Twin bombs kill 10 people near Shiite mosque in Iraq

Story highlights

  • At least five people are killed in a suicide car bombing in Tal-Afar
  • Three people are killed when gunmen attack a southern Mosul checkpoint
  • At least 10 people are killed when two bombs explode in Tuz Khurmatu
  • Bloodshed rises between Sunnis and Shiites
Double explosions of a roadside bomb and then a car bomb killed at least 10 people and wounded 40 others near a Shiite mosque north of Baghdad on Saturday, Tikrit police officials told CNN.
Elsewhere in Iraq, at least five people were killed and 18 more wounded when a suicide car bombing hit near a security checkpoint at an outdoor market in central Tal-Afar, outside of Mosul, the city's police and health officials said Saturday. Tal-Afar is mostly inhabited by Shiite Turkmen.
In a third incident, three people were killed and six more wounded when gunmen attacked security checkpoints in southern Mosul, officials said.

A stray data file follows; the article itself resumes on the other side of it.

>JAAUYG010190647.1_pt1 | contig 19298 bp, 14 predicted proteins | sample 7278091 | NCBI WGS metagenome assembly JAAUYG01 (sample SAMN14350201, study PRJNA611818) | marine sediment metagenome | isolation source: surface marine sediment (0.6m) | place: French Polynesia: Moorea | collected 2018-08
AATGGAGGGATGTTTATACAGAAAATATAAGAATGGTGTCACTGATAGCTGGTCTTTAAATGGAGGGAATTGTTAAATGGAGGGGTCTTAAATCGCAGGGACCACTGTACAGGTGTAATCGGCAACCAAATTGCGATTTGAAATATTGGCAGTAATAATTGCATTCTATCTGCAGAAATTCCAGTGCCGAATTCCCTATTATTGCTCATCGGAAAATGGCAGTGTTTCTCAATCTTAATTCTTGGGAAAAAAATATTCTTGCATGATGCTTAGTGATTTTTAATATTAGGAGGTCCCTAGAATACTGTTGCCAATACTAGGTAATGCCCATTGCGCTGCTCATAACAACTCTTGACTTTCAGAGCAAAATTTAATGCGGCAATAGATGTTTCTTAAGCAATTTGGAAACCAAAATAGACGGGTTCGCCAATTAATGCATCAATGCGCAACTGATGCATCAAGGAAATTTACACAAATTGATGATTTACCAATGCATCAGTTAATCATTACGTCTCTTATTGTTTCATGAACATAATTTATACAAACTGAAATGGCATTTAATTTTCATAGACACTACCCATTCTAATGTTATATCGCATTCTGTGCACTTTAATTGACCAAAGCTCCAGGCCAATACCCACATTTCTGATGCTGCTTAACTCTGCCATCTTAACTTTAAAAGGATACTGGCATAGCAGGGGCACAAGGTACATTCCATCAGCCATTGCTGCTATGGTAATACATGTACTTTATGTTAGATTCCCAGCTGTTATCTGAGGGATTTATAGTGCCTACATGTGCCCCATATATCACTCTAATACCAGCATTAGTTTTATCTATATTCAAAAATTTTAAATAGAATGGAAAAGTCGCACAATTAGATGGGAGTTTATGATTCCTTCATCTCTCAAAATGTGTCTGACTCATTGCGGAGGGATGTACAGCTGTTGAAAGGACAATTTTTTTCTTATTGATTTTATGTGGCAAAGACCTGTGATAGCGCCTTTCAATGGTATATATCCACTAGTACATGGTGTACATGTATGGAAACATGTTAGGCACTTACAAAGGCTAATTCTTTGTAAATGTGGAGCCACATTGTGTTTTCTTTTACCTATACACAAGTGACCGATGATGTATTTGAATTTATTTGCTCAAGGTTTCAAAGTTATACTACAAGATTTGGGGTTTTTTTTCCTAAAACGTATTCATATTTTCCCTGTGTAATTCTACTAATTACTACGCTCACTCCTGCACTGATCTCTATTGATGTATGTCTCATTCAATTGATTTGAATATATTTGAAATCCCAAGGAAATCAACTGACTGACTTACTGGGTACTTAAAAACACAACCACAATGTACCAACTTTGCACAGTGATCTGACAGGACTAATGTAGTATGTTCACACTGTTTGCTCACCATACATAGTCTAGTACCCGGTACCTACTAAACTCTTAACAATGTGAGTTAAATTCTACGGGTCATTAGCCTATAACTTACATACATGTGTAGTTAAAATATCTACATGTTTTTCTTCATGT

In the double explosions near the mosque, the blasts took place in central Tuz Khurmatu, located in Salaheddin province about 125 miles north of Baghdad. There is also a security checkpoint near the mosque as well as several shops, police said.
It was the latest round of violence in Iraq.
On Friday, at least 21 people were killed and dozens wounded in shootings and explosions across the country, officials say.
The deadliest attack occurred in the neighborhood of Dora, southern Baghdad, where twin improvised explosive devices were detonated near an ice cream shop. Officials told CNN seven people -- including children -- died in the blasts and 18 others were wounded.
Political unrest and sectarian violence between Sunnis and Shiites have festered in recent months.
The U.N. Assistance Mission for Iraq estimates at least 979 Iraqis -- 852 of them civilians -- were killed in October alone.